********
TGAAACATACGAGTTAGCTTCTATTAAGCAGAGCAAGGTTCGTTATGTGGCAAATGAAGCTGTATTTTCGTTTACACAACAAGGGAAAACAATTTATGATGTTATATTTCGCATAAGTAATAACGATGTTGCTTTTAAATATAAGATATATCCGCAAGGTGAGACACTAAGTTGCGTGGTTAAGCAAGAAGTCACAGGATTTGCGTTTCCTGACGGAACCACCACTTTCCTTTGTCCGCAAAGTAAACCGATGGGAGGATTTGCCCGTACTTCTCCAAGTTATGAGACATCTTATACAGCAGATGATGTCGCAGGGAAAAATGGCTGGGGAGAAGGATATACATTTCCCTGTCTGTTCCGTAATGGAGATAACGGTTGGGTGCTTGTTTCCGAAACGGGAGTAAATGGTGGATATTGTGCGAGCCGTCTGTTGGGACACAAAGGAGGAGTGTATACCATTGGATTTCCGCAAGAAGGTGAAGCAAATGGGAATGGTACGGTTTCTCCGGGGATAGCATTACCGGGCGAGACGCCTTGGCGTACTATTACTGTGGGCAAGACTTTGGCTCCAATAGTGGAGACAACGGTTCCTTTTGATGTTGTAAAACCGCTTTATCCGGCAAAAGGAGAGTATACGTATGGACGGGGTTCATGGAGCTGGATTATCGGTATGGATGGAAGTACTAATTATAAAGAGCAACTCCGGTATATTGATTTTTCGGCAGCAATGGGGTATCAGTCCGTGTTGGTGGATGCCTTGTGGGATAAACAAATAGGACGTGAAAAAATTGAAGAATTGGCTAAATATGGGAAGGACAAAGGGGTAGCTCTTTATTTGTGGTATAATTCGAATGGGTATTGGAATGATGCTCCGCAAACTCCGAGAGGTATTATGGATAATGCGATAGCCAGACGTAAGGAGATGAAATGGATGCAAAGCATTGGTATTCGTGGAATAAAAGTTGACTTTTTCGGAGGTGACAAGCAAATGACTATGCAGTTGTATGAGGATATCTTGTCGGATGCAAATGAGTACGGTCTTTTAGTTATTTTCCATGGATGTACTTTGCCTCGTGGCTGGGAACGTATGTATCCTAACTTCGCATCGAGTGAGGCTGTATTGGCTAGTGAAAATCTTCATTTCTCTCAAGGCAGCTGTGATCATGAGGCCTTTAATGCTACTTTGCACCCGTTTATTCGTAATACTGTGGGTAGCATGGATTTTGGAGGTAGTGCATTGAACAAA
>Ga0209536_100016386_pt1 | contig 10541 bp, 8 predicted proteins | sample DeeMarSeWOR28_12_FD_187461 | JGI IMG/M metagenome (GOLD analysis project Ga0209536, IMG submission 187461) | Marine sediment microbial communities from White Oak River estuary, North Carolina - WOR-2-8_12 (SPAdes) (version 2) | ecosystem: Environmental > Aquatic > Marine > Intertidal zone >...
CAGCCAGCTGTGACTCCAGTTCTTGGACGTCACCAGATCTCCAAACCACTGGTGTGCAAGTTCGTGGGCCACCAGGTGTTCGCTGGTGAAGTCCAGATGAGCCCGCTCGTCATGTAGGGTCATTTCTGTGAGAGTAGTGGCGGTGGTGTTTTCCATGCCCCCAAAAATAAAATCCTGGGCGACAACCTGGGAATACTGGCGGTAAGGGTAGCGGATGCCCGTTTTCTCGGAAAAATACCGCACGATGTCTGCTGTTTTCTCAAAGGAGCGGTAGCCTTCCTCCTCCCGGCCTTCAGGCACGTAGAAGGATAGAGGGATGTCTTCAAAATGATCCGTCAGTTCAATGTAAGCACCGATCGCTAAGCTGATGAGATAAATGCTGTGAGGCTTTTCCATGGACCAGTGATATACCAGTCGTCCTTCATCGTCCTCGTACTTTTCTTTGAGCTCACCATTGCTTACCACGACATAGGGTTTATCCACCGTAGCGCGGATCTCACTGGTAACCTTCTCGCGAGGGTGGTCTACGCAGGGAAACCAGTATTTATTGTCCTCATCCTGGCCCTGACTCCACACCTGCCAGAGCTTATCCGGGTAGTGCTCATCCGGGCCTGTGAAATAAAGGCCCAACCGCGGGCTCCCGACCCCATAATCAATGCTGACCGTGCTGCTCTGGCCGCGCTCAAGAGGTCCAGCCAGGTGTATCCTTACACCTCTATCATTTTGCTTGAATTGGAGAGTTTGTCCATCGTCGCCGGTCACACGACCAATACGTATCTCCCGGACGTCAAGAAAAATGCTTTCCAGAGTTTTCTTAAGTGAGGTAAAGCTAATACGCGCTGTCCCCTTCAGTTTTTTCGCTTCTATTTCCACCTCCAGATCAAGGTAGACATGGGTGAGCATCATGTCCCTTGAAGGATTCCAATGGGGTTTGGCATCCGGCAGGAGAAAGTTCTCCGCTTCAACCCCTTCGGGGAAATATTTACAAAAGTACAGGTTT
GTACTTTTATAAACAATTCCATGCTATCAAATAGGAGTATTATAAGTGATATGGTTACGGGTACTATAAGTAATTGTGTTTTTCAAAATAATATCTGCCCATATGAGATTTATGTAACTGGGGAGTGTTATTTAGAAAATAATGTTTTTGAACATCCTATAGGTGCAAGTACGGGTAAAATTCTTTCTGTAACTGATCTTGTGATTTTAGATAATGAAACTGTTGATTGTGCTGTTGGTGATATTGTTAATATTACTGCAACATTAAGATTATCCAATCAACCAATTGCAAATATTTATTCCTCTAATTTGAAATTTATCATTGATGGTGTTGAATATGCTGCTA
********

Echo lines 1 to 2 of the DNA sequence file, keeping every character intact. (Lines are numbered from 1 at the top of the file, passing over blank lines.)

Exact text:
TGAAACATACGAGTTAGCTTCTATTAAGCAGAGCAAGGTTCGTTATGTGGCAAATGAAGCTGTATTTTCGTTTACACAACAAGGGAAAACAATTTATGATGTTATATTTCGCATAAGTAATAACGATGTTGCTTTTAAATATAAGATATATCCGCAAGGTGAGACACTAAGTTGCGTGGTTAAGCAAGAAGTCACAGGATTTGCGTTTCCTGACGGAACCACCACTTTCCTTTGTCCGCAAAGTAAACCGATGGGAGGATTTGCCCGTACTTCTCCAAGTTATGAGACATCTTATACAGCAGATGATGTCGCAGGGAAAAATGGCTGGGGAGAAGGATATACATTTCCCTGTCTGTTCCGTAATGGAGATAACGGTTGGGTGCTTGTTTCCGAAACGGGAGTAAATGGTGGATATTGTGCGAGCCGTCTGTTGGGACACAAAGGAGGAGTGTATACCATTGGATTTCCGCAAGAAGGTGAAGCAAATGGGAATGGTACGGTTTCTCCGGGGATAGCATTACCGGGCGAGACGCCTTGGCGTACTATTACTGTGGGCAAGACTTTGGCTCCAATAGTGGAGACAACGGTTCCTTTTGATGTTGTAAAACCGCTTTATCCGGCAAAAGGAGAGTATACGTATGGACGGGGTTCATGGAGCTGGATTATCGGTATGGATGGAAGTACTAATTATAAAGAGCAACTCCGGTATATTGATTTTTCGGCAGCAATGGGGTATCAGTCCGTGTTGGTGGATGCCTTGTGGGATAAACAAATAGGACGTGAAAAAATTGAAGAATTGGCTAAATATGGGAAGGACAAAGGGGTAGCTCTTTATTTGTGGTATAATTCGAATGGGTATTGGAATGATGCTCCGCAAACTCCGAGAGGTATTATGGATAATGCGATAGCCAGACGTAAGGAGATGAAATGGATGCAAAGCATTGGTATTCGTGGAATAAAAGTTGACTTTTTCGGAGGTGACAAGCAAATGACTATGCAGTTGTATGAGGATATCTTGTCGGATGCAAATGAGTACGGTCTTTTAGTTATTTTCCATGGATGTACTTTGCCTCGTGGCTGGGAACGTATGTATCCTAACTTCGCATCGAGTGAGGCTGTATTGGCTAGTGAAAATCTTCATTTCTCTCAAGGCAGCTGTGATCATGAGGCCTTTAATGCTACTTTGCACCCGTTTATTCGTAATACTGTGGGTAGCATGGATTTTGGAGGTAGTGCATTGAACAAA
>Ga0209536_100016386_pt1 | contig 10541 bp, 8 predicted proteins | sample DeeMarSeWOR28_12_FD_187461 | JGI IMG/M metagenome (GOLD analysis project Ga0209536, IMG submission 187461) | Marine sediment microbial communities from White Oak River estuary, North Carolina - WOR-2-8_12 (SPAdes) (version 2) | ecosystem: Environmental > Aquatic > Marine > Intertidal zone >...